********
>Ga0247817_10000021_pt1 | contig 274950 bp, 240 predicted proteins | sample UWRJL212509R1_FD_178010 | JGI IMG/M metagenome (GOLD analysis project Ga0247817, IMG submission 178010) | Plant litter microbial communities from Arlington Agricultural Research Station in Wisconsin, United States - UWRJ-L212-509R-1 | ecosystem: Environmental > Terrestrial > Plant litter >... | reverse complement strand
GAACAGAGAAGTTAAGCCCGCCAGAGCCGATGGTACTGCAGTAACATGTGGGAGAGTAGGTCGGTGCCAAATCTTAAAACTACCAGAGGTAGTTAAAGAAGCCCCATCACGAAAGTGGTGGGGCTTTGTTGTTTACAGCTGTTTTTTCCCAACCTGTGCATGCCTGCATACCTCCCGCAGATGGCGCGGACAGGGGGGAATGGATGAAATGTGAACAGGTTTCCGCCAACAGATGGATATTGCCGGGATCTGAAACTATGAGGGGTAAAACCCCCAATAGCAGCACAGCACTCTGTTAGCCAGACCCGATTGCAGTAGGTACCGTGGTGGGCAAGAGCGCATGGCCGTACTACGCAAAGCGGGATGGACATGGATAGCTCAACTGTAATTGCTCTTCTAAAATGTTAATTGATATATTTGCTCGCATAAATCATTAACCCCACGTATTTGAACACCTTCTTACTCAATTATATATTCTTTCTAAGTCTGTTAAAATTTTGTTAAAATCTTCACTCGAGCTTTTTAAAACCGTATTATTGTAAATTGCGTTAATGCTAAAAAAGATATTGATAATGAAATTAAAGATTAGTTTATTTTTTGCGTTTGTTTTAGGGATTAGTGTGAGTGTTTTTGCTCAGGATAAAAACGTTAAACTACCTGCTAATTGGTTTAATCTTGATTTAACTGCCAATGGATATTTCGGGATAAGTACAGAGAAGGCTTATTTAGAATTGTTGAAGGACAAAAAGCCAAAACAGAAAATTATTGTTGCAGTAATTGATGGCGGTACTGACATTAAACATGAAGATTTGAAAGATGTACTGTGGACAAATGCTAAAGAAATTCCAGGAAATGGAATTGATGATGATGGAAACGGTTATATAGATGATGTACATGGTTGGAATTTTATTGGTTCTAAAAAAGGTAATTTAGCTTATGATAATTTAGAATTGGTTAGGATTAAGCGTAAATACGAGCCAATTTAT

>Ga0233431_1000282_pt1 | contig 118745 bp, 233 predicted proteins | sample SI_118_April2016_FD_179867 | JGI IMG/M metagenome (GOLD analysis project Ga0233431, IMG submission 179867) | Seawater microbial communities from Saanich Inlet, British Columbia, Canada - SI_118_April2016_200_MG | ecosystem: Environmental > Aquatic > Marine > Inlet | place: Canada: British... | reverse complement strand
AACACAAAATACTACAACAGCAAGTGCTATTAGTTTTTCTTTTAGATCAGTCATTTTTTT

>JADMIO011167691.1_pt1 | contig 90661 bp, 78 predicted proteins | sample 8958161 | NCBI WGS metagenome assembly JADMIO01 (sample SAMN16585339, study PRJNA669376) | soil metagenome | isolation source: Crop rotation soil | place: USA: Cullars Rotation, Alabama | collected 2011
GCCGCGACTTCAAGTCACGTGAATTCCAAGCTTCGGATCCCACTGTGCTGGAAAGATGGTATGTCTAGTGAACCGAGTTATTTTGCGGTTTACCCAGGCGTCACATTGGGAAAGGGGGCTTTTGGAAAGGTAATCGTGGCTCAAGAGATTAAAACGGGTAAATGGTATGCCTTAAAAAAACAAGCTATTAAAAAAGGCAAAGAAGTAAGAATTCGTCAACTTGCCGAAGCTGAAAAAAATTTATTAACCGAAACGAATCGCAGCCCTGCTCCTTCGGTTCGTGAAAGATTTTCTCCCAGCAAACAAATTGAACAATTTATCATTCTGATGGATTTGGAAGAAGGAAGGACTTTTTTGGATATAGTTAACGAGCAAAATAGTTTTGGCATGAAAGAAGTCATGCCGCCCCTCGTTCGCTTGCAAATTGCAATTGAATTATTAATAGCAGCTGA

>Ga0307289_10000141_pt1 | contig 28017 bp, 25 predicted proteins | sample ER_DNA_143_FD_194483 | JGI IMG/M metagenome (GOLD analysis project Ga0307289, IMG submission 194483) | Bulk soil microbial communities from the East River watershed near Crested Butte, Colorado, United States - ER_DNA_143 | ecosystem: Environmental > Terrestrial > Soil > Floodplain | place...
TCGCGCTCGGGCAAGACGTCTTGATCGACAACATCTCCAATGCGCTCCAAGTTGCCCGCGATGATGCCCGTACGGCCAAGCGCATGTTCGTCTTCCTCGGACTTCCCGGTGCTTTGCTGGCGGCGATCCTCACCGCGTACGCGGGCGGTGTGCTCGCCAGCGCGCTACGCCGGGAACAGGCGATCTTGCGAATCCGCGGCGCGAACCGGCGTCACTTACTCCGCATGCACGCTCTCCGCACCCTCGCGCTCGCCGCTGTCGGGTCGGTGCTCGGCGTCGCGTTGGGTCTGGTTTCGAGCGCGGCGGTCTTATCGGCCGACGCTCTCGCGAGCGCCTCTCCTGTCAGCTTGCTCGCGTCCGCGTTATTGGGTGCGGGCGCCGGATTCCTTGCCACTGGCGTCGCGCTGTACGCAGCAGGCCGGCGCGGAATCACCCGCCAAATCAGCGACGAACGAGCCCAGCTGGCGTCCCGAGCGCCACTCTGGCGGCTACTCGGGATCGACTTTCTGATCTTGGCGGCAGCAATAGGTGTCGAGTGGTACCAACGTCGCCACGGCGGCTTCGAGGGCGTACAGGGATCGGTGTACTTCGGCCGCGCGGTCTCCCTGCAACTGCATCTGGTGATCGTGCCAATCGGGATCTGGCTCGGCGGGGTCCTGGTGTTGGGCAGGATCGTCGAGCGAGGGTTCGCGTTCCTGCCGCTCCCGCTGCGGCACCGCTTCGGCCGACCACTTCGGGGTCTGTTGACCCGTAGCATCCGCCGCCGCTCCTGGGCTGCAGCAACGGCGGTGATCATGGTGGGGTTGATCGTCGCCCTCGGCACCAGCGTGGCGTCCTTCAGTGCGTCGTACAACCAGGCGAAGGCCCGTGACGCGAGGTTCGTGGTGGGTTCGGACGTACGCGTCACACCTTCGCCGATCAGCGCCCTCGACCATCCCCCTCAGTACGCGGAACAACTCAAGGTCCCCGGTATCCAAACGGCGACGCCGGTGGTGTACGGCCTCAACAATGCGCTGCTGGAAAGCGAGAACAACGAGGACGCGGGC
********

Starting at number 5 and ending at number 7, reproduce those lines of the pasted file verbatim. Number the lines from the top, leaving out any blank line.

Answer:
>JADMIO011167691.1_pt1 | contig 90661 bp, 78 predicted proteins | sample 8958161 | NCBI WGS metagenome assembly JADMIO01 (sample SAMN16585339, study PRJNA669376) | soil metagenome | isolation source: Crop rotation soil | place: USA: Cullars Rotation, Alabama | collected 2011
GCCGCGACTTCAAGTCACGTGAATTCCAAGCTTCGGATCCCACTGTGCTGGAAAGATGGTATGTCTAGTGAACCGAGTTATTTTGCGGTTTACCCAGGCGTCACATTGGGAAAGGGGGCTTTTGGAAAGGTAATCGTGGCTCAAGAGATTAAAACGGGTAAATGGTATGCCTTAAAAAAACAAGCTATTAAAAAAGGCAAAGAAGTAAGAATTCGTCAACTTGCCGAAGCTGAAAAAAATTTATTAACCGAAACGAATCGCAGCCCTGCTCCTTCGGTTCGTGAAAGATTTTCTCCCAGCAAACAAATTGAACAATTTATCATTCTGATGGATTTGGAAGAAGGAAGGACTTTTTTGGATATAGTTAACGAGCAAAATAGTTTTGGCATGAAAGAAGTCATGCCGCCCCTCGTTCGCTTGCAAATTGCAATTGAATTATTAATAGCAGCTGA

>Ga0307289_10000141_pt1 | contig 28017 bp, 25 predicted proteins | sample ER_DNA_143_FD_194483 | JGI IMG/M metagenome (GOLD analysis project Ga0307289, IMG submission 194483) | Bulk soil microbial communities from the East River watershed near Crested Butte, Colorado, United States - ER_DNA_143 | ecosystem: Environmental > Terrestrial > Soil > Floodplain | place...